The winter was hard on my asthma this year. From February through mid March, I completed two rounds of antibiotics and steroids. I’d find myself short of breath walking up steps, walking too fast, walking a block in the cold and wind, or even carrying my patient’s heavy belongings to a locker. It was scary and discouraging and I was worried that I wouldn’t be able to tolerate hiking again.
Also through my silence I was able to focus on reclaiming my hiking body. I hiked with my new trekking poles for the first time today and the rhythm of walking with two poles came easily. I focused on controlling my breathing. Because I was alone, I stopped when I needed to catch my breath when I hiked on higher elevations and I reassured myself that getting my heart ticking a little faster and becoming winded because of a higher elevation was a good thing. To my surprise, I hiked five miles today and did just fine. I can’t wait to hit the trail again. I was silent for three hours and I cherished every minute of it.
There is so much to gain through silence. It’s different for everyone. I don’t have to tell you because once you do it, you’ll know. Close your mouth and open your eyes and ears. Turn off your phone. Turn off the television and radio. Close the book. Be with nature. Watch the sunset. Walk in the woods. Be silent. Just be. Try it. You won’t regret it.
When you were a young adult, do you remember those first few major decisions you had to make? You know, the ones that helped determine your path in life? Where to go to college? What to major in? What kind of job you’d take after college to begin your career? The kind of decision that once you made it you were excited about it, yet it sent chills down your spine at the same time because you couldn’t believe you’ve come this far and made a decision like this. Then reality really hits and you get to live out what was once a dream. Day after day after day.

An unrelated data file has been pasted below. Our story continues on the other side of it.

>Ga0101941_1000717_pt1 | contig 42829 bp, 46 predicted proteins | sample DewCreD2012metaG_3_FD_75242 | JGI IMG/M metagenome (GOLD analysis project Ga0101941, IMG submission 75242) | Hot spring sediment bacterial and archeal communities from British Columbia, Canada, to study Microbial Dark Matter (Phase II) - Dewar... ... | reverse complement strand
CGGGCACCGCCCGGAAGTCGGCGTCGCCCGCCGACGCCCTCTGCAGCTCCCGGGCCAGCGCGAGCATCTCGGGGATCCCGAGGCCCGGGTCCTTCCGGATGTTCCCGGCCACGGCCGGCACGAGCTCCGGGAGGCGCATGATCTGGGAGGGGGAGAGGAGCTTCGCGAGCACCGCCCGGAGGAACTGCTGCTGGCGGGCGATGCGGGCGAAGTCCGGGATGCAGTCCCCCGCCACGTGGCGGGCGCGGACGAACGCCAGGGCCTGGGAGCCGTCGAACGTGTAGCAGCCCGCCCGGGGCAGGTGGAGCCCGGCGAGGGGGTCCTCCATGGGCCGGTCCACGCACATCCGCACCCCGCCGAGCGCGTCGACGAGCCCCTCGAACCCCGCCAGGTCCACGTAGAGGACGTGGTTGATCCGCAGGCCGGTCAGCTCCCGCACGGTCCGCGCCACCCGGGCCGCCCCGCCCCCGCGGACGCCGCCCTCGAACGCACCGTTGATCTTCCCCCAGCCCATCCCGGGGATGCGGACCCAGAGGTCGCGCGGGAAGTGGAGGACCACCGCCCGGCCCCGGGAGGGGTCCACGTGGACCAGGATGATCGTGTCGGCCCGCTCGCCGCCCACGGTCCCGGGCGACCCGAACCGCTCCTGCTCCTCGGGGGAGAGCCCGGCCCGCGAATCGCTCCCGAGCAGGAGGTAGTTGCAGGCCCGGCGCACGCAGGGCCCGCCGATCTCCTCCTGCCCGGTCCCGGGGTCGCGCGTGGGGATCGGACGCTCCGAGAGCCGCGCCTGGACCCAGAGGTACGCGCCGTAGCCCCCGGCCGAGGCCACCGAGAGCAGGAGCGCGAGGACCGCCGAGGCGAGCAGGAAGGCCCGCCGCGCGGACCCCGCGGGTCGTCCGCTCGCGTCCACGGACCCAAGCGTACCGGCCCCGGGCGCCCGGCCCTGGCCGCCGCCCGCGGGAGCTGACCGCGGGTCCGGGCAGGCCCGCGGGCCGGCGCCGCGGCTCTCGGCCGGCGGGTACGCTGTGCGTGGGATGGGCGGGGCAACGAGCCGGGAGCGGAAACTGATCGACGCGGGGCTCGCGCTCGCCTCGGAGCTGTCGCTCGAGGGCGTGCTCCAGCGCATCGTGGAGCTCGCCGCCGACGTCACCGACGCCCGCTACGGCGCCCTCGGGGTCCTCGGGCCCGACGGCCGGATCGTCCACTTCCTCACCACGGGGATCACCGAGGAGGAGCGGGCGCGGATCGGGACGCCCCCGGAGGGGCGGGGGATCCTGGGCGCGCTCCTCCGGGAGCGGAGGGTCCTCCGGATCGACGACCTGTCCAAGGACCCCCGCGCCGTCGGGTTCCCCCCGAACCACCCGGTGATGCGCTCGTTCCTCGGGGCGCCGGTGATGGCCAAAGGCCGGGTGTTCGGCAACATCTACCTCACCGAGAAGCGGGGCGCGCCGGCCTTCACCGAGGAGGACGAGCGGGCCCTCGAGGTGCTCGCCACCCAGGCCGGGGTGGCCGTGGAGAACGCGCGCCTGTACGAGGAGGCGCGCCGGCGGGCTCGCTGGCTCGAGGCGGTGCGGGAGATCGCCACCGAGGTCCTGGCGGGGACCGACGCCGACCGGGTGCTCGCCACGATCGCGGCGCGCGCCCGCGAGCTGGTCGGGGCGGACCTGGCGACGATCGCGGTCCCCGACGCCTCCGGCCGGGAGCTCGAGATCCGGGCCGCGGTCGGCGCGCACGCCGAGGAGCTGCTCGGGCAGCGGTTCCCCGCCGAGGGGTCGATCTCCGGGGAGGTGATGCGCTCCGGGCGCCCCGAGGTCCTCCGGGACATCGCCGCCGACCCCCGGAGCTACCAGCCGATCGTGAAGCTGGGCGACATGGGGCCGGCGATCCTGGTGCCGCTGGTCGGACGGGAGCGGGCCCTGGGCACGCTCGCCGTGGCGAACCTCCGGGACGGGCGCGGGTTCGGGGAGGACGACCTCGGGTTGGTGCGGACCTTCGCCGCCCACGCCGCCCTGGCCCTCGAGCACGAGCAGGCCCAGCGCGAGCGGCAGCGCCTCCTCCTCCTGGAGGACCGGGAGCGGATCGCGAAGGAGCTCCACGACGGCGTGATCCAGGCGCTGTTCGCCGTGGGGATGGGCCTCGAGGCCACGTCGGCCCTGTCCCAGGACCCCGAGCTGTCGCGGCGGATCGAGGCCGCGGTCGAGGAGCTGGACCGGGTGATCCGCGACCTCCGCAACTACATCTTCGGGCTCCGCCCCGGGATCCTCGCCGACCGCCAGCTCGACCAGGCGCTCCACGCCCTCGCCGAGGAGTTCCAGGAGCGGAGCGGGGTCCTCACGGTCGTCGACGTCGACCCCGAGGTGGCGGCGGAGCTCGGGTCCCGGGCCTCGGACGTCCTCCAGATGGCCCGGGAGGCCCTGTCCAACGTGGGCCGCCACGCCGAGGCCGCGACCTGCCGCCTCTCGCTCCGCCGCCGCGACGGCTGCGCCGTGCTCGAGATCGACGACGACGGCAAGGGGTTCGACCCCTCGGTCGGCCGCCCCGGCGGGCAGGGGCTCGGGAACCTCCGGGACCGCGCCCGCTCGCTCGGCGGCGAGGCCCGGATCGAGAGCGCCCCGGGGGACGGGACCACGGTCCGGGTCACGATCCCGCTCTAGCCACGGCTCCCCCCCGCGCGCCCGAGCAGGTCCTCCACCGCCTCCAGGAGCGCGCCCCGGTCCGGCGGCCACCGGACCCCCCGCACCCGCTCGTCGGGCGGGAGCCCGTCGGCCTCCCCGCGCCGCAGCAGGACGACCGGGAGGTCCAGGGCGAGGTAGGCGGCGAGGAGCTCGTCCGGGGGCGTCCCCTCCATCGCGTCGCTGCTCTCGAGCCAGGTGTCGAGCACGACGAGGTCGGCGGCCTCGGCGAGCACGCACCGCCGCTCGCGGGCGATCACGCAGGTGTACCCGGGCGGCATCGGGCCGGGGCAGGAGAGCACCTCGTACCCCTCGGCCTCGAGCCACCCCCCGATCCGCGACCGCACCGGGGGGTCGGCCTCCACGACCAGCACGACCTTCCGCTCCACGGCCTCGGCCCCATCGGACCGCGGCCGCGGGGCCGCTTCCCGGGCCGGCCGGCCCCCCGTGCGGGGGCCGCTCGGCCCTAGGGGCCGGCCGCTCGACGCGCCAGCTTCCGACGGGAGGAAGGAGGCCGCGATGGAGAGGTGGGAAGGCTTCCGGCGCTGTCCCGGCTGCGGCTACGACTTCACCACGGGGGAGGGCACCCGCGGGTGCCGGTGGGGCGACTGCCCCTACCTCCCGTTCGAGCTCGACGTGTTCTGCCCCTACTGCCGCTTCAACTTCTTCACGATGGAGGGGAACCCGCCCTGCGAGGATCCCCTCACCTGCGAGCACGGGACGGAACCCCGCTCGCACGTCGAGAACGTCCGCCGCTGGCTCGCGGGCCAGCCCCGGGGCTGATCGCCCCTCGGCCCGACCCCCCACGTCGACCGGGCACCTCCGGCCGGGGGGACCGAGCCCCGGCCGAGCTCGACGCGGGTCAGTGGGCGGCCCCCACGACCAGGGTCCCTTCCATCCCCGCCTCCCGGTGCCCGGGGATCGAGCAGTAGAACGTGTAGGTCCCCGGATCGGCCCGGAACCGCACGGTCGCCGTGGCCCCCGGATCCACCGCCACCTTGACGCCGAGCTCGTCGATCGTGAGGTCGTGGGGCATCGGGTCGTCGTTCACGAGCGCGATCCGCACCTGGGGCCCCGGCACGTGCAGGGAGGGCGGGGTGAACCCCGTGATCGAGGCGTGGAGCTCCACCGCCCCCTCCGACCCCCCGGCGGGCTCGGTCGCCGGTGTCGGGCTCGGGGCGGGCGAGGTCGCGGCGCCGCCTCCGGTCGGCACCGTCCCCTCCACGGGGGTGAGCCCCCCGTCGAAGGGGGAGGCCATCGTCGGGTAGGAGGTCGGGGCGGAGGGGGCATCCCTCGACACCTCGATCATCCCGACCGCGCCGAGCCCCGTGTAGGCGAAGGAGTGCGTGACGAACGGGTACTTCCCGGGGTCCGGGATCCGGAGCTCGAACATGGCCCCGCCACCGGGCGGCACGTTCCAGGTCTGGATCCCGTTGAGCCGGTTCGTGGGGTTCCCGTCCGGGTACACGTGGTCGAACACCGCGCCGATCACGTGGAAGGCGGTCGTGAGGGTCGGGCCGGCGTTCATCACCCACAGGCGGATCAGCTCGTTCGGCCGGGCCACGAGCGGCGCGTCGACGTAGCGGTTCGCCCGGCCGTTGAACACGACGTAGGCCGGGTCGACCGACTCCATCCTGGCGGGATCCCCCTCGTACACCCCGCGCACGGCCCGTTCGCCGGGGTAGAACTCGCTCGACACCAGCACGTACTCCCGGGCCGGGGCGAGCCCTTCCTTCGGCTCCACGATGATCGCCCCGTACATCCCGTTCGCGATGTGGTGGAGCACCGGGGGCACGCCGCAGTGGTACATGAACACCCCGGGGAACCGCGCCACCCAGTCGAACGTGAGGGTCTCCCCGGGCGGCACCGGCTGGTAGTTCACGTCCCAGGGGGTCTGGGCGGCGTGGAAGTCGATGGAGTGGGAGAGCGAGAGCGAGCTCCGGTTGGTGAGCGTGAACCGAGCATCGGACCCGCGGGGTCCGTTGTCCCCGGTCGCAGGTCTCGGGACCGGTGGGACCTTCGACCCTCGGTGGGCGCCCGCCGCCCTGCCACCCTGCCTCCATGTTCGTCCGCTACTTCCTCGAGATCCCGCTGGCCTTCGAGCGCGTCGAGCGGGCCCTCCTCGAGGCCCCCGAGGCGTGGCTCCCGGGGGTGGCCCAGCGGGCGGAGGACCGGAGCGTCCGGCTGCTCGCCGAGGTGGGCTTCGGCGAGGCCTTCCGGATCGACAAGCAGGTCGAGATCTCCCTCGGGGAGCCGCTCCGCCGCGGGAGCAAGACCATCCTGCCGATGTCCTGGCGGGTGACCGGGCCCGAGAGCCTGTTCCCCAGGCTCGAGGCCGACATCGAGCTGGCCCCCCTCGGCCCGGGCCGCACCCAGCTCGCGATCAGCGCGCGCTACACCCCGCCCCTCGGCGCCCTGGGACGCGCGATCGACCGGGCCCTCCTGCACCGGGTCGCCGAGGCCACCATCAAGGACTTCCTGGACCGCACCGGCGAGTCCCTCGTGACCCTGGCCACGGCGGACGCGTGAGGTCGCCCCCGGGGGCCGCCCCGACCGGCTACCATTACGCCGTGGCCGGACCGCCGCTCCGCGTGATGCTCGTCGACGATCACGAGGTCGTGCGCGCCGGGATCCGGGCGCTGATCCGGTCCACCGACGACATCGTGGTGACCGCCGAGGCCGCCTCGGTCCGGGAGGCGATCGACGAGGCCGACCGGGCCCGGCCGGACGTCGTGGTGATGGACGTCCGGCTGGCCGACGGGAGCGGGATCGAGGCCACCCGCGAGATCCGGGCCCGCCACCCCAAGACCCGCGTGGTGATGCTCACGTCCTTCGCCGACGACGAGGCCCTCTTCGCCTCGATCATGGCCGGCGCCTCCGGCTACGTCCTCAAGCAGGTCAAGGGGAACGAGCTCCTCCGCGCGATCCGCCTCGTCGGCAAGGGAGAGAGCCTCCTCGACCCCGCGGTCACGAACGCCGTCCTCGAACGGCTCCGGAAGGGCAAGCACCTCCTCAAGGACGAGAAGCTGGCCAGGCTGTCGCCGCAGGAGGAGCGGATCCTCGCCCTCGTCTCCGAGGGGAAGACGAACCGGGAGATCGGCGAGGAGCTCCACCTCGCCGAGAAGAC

I had those feelings too. For me, the reality that I was in nursing school didn’t really slap me in the face until I stepped off the elevator on my first clinical day in the hospital. I took a deep cleansing breath, inhaling through my nose and exhaling through my mouth. During the process, I smelled three things; body odor, hospital soap and those disgusting powdered hospital eggs. I gagged, because I’m a gagger when it comes to disgusting smells and then I asked myself what in the world did I get myself into. Not every college student is about to go learn how to clean someone’s ass properly and get graded on it. Eventually though, I got used to those types of things and I knew I was in the right place.
Last summer my son was trying to decide if he wanted to march in his university’s Independence Day Parade with the marching band he was about to join as a freshman when he entered college in the fall. He went back and forth, yes, no, yes, no. Finally, one of his mentors told him, “Jack, just jump in”. He thought about it and he listened to his mentor. He jumped in. He marched the parade and met some people that would end up becoming some of his close friends. He was happy he did it.
Today my son took another plunge. He declared a major. Biology. He has more questions for his advisor so he’ll be returning to see her in the next few days and will soon choose courses for the fall of his sophomore year. It’s hard to believe I was in that place over twenty-six years ago and now I’m watching my first born experience it. Talk about something that sends chills down your spine as you hope and pray this child gains as much success and happiness in his career as you’ve had in yours. At this moment though, I know how he feels; excited and nervous as he tries to imagine what he’s going to do in the field of Biology. The possibilities are endless Jack, just jump in.